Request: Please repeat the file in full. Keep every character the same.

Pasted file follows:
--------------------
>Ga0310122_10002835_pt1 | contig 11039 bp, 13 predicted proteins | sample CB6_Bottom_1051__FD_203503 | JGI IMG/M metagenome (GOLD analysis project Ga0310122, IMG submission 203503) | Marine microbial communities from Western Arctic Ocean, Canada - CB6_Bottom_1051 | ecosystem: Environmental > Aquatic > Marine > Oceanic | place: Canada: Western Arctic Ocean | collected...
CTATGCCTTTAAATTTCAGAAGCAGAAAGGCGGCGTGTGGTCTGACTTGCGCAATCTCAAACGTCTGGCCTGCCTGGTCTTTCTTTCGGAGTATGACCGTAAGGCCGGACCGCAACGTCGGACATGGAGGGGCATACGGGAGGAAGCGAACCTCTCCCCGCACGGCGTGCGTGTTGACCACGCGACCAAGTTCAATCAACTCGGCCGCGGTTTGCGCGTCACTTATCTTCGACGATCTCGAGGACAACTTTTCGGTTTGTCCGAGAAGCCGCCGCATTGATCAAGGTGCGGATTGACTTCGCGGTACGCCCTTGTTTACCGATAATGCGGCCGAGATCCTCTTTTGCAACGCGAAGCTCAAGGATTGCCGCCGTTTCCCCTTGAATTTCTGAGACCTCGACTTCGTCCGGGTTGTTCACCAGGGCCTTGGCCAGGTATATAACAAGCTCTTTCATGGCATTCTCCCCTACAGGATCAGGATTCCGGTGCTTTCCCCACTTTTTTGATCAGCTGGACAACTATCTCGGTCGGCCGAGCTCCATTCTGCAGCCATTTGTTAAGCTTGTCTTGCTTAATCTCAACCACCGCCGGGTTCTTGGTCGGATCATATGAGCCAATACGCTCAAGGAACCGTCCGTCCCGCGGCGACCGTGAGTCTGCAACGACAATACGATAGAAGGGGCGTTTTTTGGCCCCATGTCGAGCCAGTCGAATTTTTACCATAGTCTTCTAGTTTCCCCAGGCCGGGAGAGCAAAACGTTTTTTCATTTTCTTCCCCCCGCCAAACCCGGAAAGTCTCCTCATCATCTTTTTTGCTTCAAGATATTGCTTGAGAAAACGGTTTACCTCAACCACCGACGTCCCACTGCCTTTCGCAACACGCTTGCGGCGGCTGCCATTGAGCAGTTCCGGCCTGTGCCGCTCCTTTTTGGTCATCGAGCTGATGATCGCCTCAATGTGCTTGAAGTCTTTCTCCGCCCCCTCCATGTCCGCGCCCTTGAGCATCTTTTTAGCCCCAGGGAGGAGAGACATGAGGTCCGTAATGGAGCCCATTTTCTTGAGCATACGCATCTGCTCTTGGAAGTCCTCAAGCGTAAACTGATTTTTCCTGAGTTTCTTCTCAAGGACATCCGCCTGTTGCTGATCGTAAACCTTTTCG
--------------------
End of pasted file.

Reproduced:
>Ga0310122_10002835_pt1 | contig 11039 bp, 13 predicted proteins | sample CB6_Bottom_1051__FD_203503 | JGI IMG/M metagenome (GOLD analysis project Ga0310122, IMG submission 203503) | Marine microbial communities from Western Arctic Ocean, Canada - CB6_Bottom_1051 | ecosystem: Environmental > Aquatic > Marine > Oceanic | place: Canada: Western Arctic Ocean | collected...
CTATGCCTTTAAATTTCAGAAGCAGAAAGGCGGCGTGTGGTCTGACTTGCGCAATCTCAAACGTCTGGCCTGCCTGGTCTTTCTTTCGGAGTATGACCGTAAGGCCGGACCGCAACGTCGGACATGGAGGGGCATACGGGAGGAAGCGAACCTCTCCCCGCACGGCGTGCGTGTTGACCACGCGACCAAGTTCAATCAACTCGGCCGCGGTTTGCGCGTCACTTATCTTCGACGATCTCGAGGACAACTTTTCGGTTTGTCCGAGAAGCCGCCGCATTGATCAAGGTGCGGATTGACTTCGCGGTACGCCCTTGTTTACCGATAATGCGGCCGAGATCCTCTTTTGCAACGCGAAGCTCAAGGATTGCCGCCGTTTCCCCTTGAATTTCTGAGACCTCGACTTCGTCCGGGTTGTTCACCAGGGCCTTGGCCAGGTATATAACAAGCTCTTTCATGGCATTCTCCCCTACAGGATCAGGATTCCGGTGCTTTCCCCACTTTTTTGATCAGCTGGACAACTATCTCGGTCGGCCGAGCTCCATTCTGCAGCCATTTGTTAAGCTTGTCTTGCTTAATCTCAACCACCGCCGGGTTCTTGGTCGGATCATATGAGCCAATACGCTCAAGGAACCGTCCGTCCCGCGGCGACCGTGAGTCTGCAACGACAATACGATAGAAGGGGCGTTTTTTGGCCCCATGTCGAGCCAGTCGAATTTTTACCATAGTCTTCTAGTTTCCCCAGGCCGGGAGAGCAAAACGTTTTTTCATTTTCTTCCCCCCGCCAAACCCGGAAAGTCTCCTCATCATCTTTTTTGCTTCAAGATATTGCTTGAGAAAACGGTTTACCTCAACCACCGACGTCCCACTGCCTTTCGCAACACGCTTGCGGCGGCTGCCATTGAGCAGTTCCGGCCTGTGCCGCTCCTTTTTGGTCATCGAGCTGATGATCGCCTCAATGTGCTTGAAGTCTTTCTCCGCCCCCTCCATGTCCGCGCCCTTGAGCATCTTTTTAGCCCCAGGGAGGAGAGACATGAGGTCCGTAATGGAGCCCATTTTCTTGAGCATACGCATCTGCTCTTGGAAGTCCTCAAGCGTAAACTGATTTTTCCTGAGTTTCTTCTCAAGGACATCCGCCTGTTGCTGATCGTAAACCTTTTCG